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Pros: - “Is this thing on?” level of quietness. I have to say I was quite impressed with how virtually silent this fan is. The only time I could tell it was on when testing it at full speed attached to a cpu heatsink and my head next to the case. And only then the noise you’re hearing is the air moving through the heatsink.
- No case vibration on the side door. I want to make sure I mention this specifically as I’ve noticed fans on case doors at higher rpm’s will sometimes introduce a small level of vibration. Now, if you’re gaming or watching videos you probably won’t notice, but in a quiet room it’s there. And with this fan I literally hear nothing.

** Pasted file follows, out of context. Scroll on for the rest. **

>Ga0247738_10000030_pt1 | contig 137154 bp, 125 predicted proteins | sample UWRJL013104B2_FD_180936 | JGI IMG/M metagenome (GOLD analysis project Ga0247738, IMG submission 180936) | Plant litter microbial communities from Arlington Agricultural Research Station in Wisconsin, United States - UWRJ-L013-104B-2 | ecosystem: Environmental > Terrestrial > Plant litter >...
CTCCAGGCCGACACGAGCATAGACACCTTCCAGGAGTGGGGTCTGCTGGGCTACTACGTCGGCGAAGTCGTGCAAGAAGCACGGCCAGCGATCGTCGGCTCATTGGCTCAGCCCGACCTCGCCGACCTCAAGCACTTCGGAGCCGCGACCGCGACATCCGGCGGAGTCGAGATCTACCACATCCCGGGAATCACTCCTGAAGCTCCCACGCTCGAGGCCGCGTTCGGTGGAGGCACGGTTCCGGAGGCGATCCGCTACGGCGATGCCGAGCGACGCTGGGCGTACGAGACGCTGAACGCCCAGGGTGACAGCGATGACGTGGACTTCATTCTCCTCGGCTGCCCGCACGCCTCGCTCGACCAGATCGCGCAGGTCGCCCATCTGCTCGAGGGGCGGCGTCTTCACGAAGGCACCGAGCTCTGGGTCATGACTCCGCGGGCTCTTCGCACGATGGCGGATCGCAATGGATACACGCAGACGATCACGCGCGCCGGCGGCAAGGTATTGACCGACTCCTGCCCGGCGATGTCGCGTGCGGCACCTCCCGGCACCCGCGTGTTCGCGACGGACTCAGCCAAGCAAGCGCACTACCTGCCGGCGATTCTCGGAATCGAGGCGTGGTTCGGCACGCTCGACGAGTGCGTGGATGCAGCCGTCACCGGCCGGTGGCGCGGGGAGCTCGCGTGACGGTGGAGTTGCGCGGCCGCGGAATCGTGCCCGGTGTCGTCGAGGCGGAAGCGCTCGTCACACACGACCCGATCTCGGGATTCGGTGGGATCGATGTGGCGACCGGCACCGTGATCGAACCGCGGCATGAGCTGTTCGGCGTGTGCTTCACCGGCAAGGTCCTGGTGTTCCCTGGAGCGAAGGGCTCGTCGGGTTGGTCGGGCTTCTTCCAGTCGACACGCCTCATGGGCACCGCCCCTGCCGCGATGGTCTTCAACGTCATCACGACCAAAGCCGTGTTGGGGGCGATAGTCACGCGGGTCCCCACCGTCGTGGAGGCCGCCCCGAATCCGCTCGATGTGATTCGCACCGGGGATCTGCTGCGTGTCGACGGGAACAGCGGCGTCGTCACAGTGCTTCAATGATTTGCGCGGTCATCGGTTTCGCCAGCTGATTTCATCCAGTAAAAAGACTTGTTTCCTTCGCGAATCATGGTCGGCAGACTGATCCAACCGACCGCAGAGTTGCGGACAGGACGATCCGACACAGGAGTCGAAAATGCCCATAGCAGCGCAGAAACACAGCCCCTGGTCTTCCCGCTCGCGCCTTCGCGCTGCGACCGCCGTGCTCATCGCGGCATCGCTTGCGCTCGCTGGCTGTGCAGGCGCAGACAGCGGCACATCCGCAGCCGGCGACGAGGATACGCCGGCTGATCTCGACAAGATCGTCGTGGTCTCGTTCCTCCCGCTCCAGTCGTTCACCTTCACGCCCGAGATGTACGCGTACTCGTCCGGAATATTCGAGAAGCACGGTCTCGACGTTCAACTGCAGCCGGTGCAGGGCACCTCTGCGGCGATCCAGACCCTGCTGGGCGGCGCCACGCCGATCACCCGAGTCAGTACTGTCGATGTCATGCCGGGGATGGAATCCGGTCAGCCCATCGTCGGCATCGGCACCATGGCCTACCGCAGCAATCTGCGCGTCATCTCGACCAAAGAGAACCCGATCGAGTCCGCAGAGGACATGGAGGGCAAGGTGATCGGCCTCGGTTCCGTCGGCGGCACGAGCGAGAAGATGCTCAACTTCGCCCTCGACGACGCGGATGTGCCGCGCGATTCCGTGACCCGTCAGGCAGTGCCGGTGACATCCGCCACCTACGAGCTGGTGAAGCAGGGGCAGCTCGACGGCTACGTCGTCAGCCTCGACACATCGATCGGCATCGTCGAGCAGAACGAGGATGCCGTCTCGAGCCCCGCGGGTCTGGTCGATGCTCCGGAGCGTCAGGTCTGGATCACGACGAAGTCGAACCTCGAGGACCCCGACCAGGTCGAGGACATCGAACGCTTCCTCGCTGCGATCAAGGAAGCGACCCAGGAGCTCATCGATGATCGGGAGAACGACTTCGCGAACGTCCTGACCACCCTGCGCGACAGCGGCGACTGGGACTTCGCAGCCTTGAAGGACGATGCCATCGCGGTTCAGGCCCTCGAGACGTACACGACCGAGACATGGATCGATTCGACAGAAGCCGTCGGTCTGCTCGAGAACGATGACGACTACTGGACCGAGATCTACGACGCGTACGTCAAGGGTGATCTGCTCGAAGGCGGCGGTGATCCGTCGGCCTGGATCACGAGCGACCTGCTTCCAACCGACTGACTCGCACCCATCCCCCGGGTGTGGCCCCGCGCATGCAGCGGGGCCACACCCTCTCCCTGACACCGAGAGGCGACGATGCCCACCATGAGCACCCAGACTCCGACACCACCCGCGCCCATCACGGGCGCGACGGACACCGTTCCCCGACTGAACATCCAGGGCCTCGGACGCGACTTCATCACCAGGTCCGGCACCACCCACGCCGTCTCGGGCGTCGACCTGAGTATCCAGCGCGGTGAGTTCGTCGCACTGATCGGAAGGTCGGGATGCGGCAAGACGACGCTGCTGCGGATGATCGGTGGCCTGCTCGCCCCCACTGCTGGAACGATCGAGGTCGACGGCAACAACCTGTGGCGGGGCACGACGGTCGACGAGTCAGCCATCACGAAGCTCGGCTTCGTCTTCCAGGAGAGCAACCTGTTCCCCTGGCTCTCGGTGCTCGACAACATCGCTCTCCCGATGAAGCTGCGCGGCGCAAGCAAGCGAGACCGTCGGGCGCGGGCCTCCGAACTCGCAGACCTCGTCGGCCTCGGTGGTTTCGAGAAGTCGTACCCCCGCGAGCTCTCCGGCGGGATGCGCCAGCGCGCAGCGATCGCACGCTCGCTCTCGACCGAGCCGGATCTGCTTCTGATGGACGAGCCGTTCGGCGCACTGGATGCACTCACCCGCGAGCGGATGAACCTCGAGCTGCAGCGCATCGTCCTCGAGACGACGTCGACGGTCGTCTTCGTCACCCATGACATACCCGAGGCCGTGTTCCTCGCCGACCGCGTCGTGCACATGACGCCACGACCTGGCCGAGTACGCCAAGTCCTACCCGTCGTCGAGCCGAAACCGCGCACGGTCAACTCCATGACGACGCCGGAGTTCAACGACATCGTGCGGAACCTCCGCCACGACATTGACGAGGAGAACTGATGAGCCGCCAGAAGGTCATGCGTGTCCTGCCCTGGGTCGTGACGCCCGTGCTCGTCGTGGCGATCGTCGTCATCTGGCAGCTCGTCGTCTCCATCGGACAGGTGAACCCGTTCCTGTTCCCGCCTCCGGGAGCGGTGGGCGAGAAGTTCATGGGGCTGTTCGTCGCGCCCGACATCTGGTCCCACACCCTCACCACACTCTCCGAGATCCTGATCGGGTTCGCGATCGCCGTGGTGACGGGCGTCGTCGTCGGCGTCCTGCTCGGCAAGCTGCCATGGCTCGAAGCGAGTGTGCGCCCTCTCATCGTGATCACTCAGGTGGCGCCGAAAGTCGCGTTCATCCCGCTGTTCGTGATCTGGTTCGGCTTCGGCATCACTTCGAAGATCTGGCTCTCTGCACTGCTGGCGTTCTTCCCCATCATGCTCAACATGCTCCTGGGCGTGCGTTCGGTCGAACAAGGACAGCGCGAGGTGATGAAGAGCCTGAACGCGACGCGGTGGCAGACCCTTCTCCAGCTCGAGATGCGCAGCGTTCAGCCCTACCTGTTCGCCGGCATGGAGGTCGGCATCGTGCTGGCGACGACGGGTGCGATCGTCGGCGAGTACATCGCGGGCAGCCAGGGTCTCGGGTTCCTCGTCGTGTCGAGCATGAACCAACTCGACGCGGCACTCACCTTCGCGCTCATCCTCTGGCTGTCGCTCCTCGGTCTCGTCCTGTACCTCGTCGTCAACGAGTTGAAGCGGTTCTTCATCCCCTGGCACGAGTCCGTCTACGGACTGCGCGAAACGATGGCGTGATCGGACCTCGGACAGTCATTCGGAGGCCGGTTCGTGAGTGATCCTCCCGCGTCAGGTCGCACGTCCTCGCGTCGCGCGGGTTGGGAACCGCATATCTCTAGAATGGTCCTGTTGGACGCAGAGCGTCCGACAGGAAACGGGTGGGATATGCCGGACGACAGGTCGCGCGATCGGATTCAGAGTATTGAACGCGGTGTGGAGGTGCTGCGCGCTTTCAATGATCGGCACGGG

- Level of airflow is really good. While this doesn’t quite move as much air as a few of the other 120mm fans I’m using, the big difference is the level of noise produced isn’t as proportional. What I mean is at equal levels of airflow, the GF120 produces a fraction of the noise as the others.
Cons: - The only con I could list would exist for a very specific situation. And this is if I were comparing this fan to a few of its competitors in regards to overclocked cpu cooling. In other words, if you’re looking to get absolute most of out of your cpu overclock using an air-cooled solution and don’t care how loud that solution is then there are slightly better choices within this price range to choose from.
For example, I tested this cooler on one of my boxes with a TT Ultra 120 using a Q6600 @ 3.0Ghz vs the FM121 (comparable in price) I’m using I saw a 2c difference in temps while idle and 5c during stress tests.
2 important things to note for this comparison test are:
This is comparing an 1800rpm fan to a 2400rpm.
This is comparing a virtually inaudible fan from any distance to one I can hear over 20 feet away.
While 5c will let you squeeze a bit more out of your overclock, whether or not the additional noise is worth it is really up to personal preference.